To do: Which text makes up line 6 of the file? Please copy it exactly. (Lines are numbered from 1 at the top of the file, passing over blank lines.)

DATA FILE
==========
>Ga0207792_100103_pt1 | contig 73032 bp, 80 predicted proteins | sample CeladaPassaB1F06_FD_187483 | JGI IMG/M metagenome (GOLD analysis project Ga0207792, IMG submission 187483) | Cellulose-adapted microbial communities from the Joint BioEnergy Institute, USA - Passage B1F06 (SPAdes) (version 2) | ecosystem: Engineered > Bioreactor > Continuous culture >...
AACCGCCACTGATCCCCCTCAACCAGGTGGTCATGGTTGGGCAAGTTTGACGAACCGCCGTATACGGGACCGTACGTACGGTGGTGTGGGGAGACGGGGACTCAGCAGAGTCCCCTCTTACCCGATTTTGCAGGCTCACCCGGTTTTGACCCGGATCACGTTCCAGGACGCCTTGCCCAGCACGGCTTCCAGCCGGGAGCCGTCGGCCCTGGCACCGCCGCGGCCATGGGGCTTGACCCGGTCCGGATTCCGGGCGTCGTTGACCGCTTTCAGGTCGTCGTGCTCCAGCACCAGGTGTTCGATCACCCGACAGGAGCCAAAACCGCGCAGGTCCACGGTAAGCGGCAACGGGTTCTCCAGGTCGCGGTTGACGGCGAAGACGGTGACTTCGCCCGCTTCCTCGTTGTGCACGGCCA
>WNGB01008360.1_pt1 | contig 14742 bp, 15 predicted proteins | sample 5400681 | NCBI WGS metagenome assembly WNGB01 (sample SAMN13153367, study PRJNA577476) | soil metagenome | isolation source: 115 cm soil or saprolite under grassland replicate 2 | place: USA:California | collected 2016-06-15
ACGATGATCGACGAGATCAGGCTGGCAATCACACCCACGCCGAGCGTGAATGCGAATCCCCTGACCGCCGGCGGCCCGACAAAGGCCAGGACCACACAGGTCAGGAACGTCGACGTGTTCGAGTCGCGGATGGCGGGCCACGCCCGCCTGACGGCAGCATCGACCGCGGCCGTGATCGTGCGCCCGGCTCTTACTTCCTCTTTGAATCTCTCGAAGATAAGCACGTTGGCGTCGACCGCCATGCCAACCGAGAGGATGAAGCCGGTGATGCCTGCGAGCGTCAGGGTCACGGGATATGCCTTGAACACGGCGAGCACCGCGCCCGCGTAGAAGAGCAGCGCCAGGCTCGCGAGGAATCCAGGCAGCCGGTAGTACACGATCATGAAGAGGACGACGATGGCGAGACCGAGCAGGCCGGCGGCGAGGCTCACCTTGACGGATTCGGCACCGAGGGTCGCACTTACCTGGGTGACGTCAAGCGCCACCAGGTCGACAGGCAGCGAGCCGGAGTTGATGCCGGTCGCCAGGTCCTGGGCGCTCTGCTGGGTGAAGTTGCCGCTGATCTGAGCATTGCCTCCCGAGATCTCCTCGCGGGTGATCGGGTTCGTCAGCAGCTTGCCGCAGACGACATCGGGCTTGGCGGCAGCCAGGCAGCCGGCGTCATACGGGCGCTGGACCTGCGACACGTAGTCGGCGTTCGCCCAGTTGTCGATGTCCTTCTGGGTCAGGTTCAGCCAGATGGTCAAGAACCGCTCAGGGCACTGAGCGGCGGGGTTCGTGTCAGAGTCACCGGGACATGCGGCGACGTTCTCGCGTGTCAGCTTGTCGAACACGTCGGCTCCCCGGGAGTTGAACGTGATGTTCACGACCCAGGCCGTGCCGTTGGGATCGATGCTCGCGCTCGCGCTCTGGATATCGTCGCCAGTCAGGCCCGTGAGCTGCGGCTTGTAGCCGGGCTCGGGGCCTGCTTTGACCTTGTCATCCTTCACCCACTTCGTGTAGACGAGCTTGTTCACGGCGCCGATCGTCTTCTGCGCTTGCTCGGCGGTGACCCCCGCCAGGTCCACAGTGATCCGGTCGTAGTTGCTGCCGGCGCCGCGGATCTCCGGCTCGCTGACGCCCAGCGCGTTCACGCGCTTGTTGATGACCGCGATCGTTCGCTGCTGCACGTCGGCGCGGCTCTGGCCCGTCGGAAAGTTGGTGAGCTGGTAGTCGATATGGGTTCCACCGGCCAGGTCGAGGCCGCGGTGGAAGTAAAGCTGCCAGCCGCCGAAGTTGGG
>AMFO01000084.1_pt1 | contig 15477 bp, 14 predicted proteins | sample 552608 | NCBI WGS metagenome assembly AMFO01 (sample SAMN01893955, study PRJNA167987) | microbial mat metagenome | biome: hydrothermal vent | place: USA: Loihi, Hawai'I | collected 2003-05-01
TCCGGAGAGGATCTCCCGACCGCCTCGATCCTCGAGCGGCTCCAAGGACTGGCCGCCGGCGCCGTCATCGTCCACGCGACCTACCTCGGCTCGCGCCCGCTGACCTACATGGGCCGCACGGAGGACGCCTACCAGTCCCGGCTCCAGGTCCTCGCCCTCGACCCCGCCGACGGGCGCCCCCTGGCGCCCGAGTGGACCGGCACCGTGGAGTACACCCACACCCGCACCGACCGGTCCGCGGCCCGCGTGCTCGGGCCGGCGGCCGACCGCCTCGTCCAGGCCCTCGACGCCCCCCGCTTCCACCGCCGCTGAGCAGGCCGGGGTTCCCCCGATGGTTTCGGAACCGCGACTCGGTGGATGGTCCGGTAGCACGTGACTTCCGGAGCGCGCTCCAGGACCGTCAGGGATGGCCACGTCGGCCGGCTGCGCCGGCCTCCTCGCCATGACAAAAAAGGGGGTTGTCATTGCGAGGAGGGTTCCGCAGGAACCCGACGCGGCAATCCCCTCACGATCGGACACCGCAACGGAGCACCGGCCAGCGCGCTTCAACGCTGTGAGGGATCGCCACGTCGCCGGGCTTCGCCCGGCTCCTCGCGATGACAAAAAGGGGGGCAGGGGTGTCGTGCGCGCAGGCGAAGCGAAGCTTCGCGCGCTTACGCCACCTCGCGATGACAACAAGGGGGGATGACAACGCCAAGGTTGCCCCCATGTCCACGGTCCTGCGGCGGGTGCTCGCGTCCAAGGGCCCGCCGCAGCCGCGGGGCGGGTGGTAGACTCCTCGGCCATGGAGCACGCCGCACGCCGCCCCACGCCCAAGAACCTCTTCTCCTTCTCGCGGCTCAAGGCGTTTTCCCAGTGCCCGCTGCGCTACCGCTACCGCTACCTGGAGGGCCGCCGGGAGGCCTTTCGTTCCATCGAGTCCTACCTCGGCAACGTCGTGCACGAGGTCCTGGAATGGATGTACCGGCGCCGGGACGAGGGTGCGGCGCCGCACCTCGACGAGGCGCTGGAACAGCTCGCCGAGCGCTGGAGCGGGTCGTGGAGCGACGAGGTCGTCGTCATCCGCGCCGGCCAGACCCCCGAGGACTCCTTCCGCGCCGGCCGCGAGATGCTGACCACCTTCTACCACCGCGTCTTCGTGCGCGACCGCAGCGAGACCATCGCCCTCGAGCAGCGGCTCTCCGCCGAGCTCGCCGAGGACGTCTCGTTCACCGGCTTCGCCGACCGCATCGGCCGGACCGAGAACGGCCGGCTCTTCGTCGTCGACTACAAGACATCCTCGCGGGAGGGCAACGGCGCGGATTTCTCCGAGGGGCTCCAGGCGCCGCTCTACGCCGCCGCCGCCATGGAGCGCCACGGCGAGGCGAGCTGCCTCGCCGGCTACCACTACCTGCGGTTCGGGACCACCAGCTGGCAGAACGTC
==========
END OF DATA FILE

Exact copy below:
TCCGGAGAGGATCTCCCGACCGCCTCGATCCTCGAGCGGCTCCAAGGACTGGCCGCCGGCGCCGTCATCGTCCACGCGACCTACCTCGGCTCGCGCCCGCTGACCTACATGGGCCGCACGGAGGACGCCTACCAGTCCCGGCTCCAGGTCCTCGCCCTCGACCCCGCCGACGGGCGCCCCCTGGCGCCCGAGTGGACCGGCACCGTGGAGTACACCCACACCCGCACCGACCGGTCCGCGGCCCGCGTGCTCGGGCCGGCGGCCGACCGCCTCGTCCAGGCCCTCGACGCCCCCCGCTTCCACCGCCGCTGAGCAGGCCGGGGTTCCCCCGATGGTTTCGGAACCGCGACTCGGTGGATGGTCCGGTAGCACGTGACTTCCGGAGCGCGCTCCAGGACCGTCAGGGATGGCCACGTCGGCCGGCTGCGCCGGCCTCCTCGCCATGACAAAAAAGGGGGTTGTCATTGCGAGGAGGGTTCCGCAGGAACCCGACGCGGCAATCCCCTCACGATCGGACACCGCAACGGAGCACCGGCCAGCGCGCTTCAACGCTGTGAGGGATCGCCACGTCGCCGGGCTTCGCCCGGCTCCTCGCGATGACAAAAAGGGGGGCAGGGGTGTCGTGCGCGCAGGCGAAGCGAAGCTTCGCGCGCTTACGCCACCTCGCGATGACAACAAGGGGGGATGACAACGCCAAGGTTGCCCCCATGTCCACGGTCCTGCGGCGGGTGCTCGCGTCCAAGGGCCCGCCGCAGCCGCGGGGCGGGTGGTAGACTCCTCGGCCATGGAGCACGCCGCACGCCGCCCCACGCCCAAGAACCTCTTCTCCTTCTCGCGGCTCAAGGCGTTTTCCCAGTGCCCGCTGCGCTACCGCTACCGCTACCTGGAGGGCCGCCGGGAGGCCTTTCGTTCCATCGAGTCCTACCTCGGCAACGTCGTGCACGAGGTCCTGGAATGGATGTACCGGCGCCGGGACGAGGGTGCGGCGCCGCACCTCGACGAGGCGCTGGAACAGCTCGCCGAGCGCTGGAGCGGGTCGTGGAGCGACGAGGTCGTCGTCATCCGCGCCGGCCAGACCCCCGAGGACTCCTTCCGCGCCGGCCGCGAGATGCTGACCACCTTCTACCACCGCGTCTTCGTGCGCGACCGCAGCGAGACCATCGCCCTCGAGCAGCGGCTCTCCGCCGAGCTCGCCGAGGACGTCTCGTTCACCGGCTTCGCCGACCGCATCGGCCGGACCGAGAACGGCCGGCTCTTCGTCGTCGACTACAAGACATCCTCGCGGGAGGGCAACGGCGCGGATTTCTCCGAGGGGCTCCAGGCGCCGCTCTACGCCGCCGCCGCCATGGAGCGCCACGGCGAGGCGAGCTGCCTCGCCGGCTACCACTACCTGCGGTTCGGGACCACCAGCTGGCAGAACGTC